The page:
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Dropped trucks (also called lowered or slammed) are defined by their modified ride height. Lowered trucks have several advantages: stiffer (and thus sportier) suspension, easy access, and cool lowrider style. But there are also several potential downsides to a dropped truck. Drawbacks include a risk of bottoming out, a reduced payload/trailering capacity, and poor handling.

Dropped trucks can bottom out

A white dropped vintage pickup truck driving in a parade, an American flag flying in its bed.
Dropped truck | Mario Tama via Getty Images

One of the most obvious downsides of a dropped truck is the increased likelihood that its underside will literally scrape against the ground. This is often called bottoming out.

Bottoming out can damage the exhaust system, gas tank, or even engine sump of a dropped truck. In extreme situations, a lowered truck may even get stuck on an obstacle if it lands on its frame and its wheels can’t touch the ground.

Dropped trucks have the most chance of bottoming out on uneven pavement, potholes, speed bumps, and the entrance to alleys or driveways. If you take a dropped truck off road you have even more chance of bottoming out.

Some engineers have gotten around the risk of bottoming out by building dropped trucks with adjustable air ride or hydraulic suspension. These vehicles can increase their ground clearance with the press of a button to navigate obstacles.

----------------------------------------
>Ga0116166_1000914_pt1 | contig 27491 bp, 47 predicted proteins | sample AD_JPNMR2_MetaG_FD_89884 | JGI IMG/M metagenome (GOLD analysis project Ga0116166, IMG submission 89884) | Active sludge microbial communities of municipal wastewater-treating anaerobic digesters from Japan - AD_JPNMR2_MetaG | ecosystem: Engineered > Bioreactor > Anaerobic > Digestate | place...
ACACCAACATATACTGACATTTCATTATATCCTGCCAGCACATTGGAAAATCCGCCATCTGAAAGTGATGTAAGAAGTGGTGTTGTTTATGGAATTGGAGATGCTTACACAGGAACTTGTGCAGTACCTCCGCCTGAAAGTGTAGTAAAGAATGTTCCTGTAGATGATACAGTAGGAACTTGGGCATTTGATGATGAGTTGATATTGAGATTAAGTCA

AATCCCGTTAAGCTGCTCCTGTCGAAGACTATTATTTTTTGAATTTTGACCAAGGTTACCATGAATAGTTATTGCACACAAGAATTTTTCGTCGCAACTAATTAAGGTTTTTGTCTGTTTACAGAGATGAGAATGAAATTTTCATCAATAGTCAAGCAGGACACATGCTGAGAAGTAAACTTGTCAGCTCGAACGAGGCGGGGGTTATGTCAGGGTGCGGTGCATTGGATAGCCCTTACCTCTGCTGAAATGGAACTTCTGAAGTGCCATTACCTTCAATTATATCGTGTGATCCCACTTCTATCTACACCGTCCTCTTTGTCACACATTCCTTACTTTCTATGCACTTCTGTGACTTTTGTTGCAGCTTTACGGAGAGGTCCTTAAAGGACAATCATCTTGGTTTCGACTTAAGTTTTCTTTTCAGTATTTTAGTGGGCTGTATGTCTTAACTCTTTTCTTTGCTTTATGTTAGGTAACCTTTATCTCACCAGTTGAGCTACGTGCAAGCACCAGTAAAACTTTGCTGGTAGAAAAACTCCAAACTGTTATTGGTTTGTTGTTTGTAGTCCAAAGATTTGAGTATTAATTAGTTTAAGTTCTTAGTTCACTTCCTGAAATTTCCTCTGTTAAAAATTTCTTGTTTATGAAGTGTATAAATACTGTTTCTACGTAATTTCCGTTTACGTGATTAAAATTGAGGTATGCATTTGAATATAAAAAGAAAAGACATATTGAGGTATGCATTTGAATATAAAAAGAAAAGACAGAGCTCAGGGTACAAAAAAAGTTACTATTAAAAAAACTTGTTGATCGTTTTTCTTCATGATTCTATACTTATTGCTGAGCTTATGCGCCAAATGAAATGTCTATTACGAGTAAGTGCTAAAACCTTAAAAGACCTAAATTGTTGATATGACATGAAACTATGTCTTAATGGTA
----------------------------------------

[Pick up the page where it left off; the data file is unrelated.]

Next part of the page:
Lowering a truck may reduce its payload capacity

A turqoise pickup truck lowered to the ground.
Dropped Ford truck | Aaron Maddox via Unsplash

Trucks are engine needed for maximum payload and towing capacities. Shorter travel suspension components used to drop a truck may also reduce its capacity.

One way that automakers increase a truck’s capacity is to engineer it with taller suspension in rear. This gives the truck room to settle when it’s loaded down and it’s suspension compresses. Many lowered trucks have the same height suspension, front and rear. This may further reduce their payload capacity.

Pickup truck suspension is also carefully engineered to remain stable while hauling a heavy trailer down the road. Changing up the suspension could potentially reduce towing capacity or make the vehicle less stable while towing.

A dropped truck will handle differently

This orange pickup truck is dropped considerably, and parked in a desert in front of some cliffs.
1956 Chevy | Education Images/Universal Images Group via Getty Images

Changing the ride height of a pickup truck will make it handle differently. Some dropped truck and lowrider car fans aim for improved handling. Lowering a vehicle can reduce the amount its body rolls in corners and actually make it sportier.

But MotorTrend warns that some types of dropped trucks may handle worse than their stock counterparts. This happens when modifiers replace some suspension components, but not all of them. An especially dangerous setup is a dropped truck with shorter springs and stock shock absorbers.

Next, find out what are squatted trucks and are they legal or learn about why people lower their trucks in the video below:

See a dropped truck meet for yourself in this final video: